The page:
The public health ordinance in Hong Kong required all patients tested positive for COVID-19 to be admitted to the hospital, including those detected on contact tracing and the Universal Community Testing Programme, regardless of symptoms (7). Our institution is one of the major centres in Hong Kong receiving confirmed COVID-19 patients. Consecutive adult patients (aged ≥18 years) admitted to our institution for COVID-19 between 21 July 2020 and 20 January 2021 were prospectively recruited. The presence of SARS-CoV-2 was confirmed in all patients by reverse transcription-polymerase chain reaction (RT-PCR) from the nasopharyngeal swab (NPS) or deep throat saliva (DTS), using the LightMix SarbecoV E-gene assay (TIB Molbiol, Berlin, Germany), which targeted the envelope protein (E) gene of SARS-CoV-2 (7, 8). Exclusion criteria were (i) history of thyroid, hypothalamic or pituitary disorders; (ii) use of anti-thyroid drugs or thyroid hormone replacement; and (iii) use of medications with potential impact on thyroid function, including systemic steroid, amiodarone, heparin and dopamine, before admission. Each patient had baseline blood tests taken within 24 hours after admission before starting COVID-19 treatments.
Serum thyroid-stimulating hormone (TSH), free thyroxine (fT4) and free triiodothyronine (fT3) were measured with immunoassays ADVIA Centaur® TSH3-Ultra, FT4 and FT3 assays, respectively (Siemens Healthcare Diagnostics Inc., Erlangen, Germany). The reference ranges for TSH, fT4, and fT3 were 0.35–4.8 mIU/L, 12–23 pmol/L and 3.2–6.5 pmol/L, respectively. Anti-thyroglobulin (anti-Tg) and anti-thyroid peroxidase (anti-TPO) antibody titres were measured with QUANTA Lite® Thyroid T and TPO enzyme-linked immunosorbent assay, respectively (Inova Diagnostics, San Diego, CA, USA). Positive anti-Tg and anti-TPO was defined by >100 World Health Organization (WHO) units (thereafter ‘units’), as specified by the manufacturer. Basic haematology and biochemistry panel, glycated haemoglobin (HbA1c) and inflammatory markers (C-reactive protein [CRP], erythrocyte sedimentation rate) were measured. Abnormal laboratory parameters were defined according to their respective reference ranges (7).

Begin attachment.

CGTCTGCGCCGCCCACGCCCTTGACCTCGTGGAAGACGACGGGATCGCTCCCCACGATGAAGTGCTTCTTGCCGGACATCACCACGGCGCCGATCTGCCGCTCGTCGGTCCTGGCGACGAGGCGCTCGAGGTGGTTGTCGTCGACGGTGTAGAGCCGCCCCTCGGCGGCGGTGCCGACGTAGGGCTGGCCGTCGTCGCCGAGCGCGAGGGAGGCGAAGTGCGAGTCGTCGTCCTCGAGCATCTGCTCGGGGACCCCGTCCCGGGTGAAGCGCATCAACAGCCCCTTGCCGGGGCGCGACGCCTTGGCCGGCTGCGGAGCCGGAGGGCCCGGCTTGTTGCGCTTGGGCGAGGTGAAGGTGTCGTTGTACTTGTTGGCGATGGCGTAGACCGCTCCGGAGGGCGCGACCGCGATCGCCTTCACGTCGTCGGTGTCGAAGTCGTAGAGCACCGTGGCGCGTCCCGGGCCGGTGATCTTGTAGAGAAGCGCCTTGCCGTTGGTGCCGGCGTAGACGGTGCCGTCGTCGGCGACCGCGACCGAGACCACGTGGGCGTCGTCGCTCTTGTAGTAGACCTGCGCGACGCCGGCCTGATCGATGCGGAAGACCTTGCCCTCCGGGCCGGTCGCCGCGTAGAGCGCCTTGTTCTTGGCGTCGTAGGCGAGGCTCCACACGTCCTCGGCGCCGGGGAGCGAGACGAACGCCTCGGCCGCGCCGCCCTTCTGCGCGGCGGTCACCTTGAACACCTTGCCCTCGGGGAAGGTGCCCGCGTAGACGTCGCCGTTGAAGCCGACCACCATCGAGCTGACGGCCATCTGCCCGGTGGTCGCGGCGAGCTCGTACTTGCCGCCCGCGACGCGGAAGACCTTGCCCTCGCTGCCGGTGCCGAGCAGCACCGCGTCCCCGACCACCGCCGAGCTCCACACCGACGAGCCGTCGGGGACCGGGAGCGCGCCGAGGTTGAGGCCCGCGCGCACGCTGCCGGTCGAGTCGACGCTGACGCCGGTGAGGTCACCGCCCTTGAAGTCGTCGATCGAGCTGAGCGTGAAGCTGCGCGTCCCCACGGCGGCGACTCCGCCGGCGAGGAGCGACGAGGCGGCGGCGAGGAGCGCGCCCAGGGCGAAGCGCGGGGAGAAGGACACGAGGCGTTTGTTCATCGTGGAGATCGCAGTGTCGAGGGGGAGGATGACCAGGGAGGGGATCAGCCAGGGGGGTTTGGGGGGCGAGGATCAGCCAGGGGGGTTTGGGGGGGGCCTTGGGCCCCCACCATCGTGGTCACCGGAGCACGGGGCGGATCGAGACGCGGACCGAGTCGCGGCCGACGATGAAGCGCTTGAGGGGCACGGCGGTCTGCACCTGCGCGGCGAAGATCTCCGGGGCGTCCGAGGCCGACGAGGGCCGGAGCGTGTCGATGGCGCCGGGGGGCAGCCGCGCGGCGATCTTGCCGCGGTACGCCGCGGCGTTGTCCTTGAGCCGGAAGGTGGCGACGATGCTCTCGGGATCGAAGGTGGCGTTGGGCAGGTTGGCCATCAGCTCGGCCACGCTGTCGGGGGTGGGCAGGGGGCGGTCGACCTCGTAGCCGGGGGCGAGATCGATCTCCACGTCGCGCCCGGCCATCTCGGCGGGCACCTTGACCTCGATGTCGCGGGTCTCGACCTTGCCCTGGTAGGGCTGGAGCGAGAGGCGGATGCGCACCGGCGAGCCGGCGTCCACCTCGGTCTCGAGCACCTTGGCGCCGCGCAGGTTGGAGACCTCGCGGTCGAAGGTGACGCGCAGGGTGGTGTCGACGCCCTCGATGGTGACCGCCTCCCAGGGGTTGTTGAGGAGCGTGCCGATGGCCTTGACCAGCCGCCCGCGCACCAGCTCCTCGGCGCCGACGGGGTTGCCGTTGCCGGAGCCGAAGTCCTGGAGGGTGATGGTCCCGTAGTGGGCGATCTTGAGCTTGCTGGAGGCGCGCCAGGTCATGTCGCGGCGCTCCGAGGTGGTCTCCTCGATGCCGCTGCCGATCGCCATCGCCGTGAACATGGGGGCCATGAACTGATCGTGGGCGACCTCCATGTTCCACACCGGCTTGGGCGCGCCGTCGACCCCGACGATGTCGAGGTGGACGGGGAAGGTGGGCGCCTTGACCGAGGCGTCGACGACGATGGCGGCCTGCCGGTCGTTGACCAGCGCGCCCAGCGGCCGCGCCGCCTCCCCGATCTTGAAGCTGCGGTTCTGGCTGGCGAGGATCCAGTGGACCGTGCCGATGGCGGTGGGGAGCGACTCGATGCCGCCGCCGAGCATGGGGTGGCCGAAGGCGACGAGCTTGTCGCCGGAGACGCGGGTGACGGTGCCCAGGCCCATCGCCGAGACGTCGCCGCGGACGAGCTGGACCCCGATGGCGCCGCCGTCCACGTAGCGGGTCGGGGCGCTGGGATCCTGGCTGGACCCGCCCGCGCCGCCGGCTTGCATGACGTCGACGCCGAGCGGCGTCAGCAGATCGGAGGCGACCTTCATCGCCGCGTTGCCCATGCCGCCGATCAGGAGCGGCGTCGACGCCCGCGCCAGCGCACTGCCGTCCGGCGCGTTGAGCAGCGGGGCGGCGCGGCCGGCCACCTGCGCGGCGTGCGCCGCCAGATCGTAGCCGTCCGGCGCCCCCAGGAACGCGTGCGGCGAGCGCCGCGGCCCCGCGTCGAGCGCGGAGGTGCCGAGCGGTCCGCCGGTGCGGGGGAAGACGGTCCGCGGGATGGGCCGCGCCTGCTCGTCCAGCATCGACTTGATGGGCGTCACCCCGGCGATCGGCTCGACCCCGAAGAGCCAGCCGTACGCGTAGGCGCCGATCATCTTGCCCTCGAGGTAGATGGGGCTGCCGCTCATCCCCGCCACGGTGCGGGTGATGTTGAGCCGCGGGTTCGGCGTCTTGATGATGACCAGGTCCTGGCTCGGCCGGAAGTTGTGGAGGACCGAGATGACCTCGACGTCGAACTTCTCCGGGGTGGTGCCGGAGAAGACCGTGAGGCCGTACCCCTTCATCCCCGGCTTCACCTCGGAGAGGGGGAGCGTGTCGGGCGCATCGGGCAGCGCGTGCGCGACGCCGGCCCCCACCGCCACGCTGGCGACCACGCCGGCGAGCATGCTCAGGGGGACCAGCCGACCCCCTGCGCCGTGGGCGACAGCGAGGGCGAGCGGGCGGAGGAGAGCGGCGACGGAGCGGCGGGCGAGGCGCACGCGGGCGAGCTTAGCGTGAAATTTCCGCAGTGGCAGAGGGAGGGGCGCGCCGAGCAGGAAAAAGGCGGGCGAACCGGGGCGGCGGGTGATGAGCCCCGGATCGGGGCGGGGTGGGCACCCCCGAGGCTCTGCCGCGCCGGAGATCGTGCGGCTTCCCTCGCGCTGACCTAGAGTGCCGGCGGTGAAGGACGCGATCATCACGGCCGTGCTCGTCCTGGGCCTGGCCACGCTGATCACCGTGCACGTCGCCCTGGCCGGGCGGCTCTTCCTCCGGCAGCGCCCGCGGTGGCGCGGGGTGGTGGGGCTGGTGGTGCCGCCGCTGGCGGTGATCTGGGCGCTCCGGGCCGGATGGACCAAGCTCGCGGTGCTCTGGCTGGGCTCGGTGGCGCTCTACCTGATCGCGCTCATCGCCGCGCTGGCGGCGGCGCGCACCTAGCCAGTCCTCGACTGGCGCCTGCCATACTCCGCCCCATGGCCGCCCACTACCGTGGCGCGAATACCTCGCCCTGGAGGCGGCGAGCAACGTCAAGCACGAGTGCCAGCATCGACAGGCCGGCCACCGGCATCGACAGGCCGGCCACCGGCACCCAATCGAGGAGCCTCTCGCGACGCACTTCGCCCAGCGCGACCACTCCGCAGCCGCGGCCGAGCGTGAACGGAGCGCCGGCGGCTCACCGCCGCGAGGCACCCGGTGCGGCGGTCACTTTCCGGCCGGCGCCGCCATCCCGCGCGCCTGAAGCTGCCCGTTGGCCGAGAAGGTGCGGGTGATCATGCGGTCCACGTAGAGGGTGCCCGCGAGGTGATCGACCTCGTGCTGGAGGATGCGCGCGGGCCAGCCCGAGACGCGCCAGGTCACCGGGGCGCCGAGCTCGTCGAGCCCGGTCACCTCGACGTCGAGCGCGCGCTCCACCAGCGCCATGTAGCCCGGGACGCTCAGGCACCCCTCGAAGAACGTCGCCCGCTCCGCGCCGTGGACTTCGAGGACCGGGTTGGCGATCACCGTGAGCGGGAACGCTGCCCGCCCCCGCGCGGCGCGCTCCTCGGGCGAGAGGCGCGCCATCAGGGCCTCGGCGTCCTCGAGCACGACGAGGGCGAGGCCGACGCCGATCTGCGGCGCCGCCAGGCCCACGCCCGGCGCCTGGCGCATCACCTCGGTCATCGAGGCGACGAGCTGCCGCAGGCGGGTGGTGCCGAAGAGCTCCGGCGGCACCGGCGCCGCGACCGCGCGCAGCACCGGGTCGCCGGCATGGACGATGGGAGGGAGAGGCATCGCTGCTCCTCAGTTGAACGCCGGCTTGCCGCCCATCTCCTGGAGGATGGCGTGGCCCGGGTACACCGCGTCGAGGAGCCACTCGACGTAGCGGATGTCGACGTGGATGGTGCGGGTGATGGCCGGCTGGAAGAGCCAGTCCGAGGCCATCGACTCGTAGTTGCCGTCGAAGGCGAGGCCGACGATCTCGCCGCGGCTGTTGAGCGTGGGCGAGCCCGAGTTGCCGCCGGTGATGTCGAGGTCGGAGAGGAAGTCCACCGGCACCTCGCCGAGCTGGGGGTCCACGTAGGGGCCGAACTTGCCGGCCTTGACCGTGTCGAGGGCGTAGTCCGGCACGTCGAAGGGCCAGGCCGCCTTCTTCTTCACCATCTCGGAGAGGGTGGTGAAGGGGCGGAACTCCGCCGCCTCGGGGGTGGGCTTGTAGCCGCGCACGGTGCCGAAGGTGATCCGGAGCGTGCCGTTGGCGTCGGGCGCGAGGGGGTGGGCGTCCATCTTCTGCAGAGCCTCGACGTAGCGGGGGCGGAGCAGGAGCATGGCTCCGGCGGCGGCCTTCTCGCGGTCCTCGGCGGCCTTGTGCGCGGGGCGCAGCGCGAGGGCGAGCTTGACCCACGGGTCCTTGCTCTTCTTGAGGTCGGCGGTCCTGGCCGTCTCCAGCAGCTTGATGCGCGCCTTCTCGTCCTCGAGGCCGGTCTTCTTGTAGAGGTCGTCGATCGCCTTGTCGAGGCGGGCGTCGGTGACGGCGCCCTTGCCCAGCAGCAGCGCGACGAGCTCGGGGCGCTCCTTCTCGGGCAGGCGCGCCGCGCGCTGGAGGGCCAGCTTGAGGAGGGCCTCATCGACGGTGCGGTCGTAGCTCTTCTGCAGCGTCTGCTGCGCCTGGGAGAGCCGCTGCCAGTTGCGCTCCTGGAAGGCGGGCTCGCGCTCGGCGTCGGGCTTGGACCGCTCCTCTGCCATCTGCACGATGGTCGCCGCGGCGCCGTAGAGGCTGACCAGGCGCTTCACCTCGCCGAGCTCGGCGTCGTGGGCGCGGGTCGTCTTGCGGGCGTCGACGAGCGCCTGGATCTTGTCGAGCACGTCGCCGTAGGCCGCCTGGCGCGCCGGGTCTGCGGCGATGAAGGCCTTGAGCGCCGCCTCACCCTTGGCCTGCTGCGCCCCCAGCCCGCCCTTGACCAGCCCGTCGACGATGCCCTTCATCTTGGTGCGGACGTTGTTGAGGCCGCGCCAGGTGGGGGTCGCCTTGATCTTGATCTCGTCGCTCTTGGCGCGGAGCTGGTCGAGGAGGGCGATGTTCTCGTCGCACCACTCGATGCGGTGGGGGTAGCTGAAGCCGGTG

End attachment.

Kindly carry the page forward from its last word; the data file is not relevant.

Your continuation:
Demographics and significant comorbidities were recorded. Obesity was defined by the International Classification of Diseases, Ninth Revision, Clinical Modification (ICD-9-CM) code 278.0. Diabetes was defined by a known diagnosis of diabetes or HbA1c ≥6.5% on admission. Charlson comorbidity index was calculated for each patient. COVID-19-related symptoms were evaluated with a standard checklist. Respiratory rate, baseline oxygen saturation by pulse oximetry, and oxygen requirement on admission were captured. Cycle threshold (Ct) values were obtained from the qualitative LightMix SarbecoV E-gene assay (TIB Molbiol, Berlin, Germany) performed on specimens from NPS or DTS (whichever was lower) on admission. The Ct value represents the number of cycles required for a gene target or a PCR product to be detected. While viral loads were not directly measured with a dedicated quantitative RT-PCR assay in this analysis, studies have shown a good correlation between Ct values and SARS-CoV-2 viral loads (9, 10), such that the lower the Ct values, the higher the viral loads.COVID-19 severity was classified according to the ‘Chinese Clinical Guidance for COVID-19 Pneumonia Diagnosis and Treatment (7th edition)’ published by the Chinese National Health Commission (11). Patients’ clinical outcomes were captured. For patients treated for COVID-19, one or more of the following were given: clofazimine (12), ribavirin, interferon beta-1b, or remdesivir (2). Dexamethasone (13) and subcutaneous low-molecular-weight heparin (LMWH) (14) were added at physicians’ discretion as clinically indicated. Interferon beta-1b was given once daily subcutaneously at a dose of 16 million IU. The decision to use interferon beta-1b was not influenced by the baseline thyroid function and antibody levels. The duration of interferon beta-1b therapy was recorded.
Follow-up visits were arranged around three months from admission to reassess thyroid function tests (TFTs) and anti-thyroid antibodies. Patients who had TFTs reassessed were included in the current study.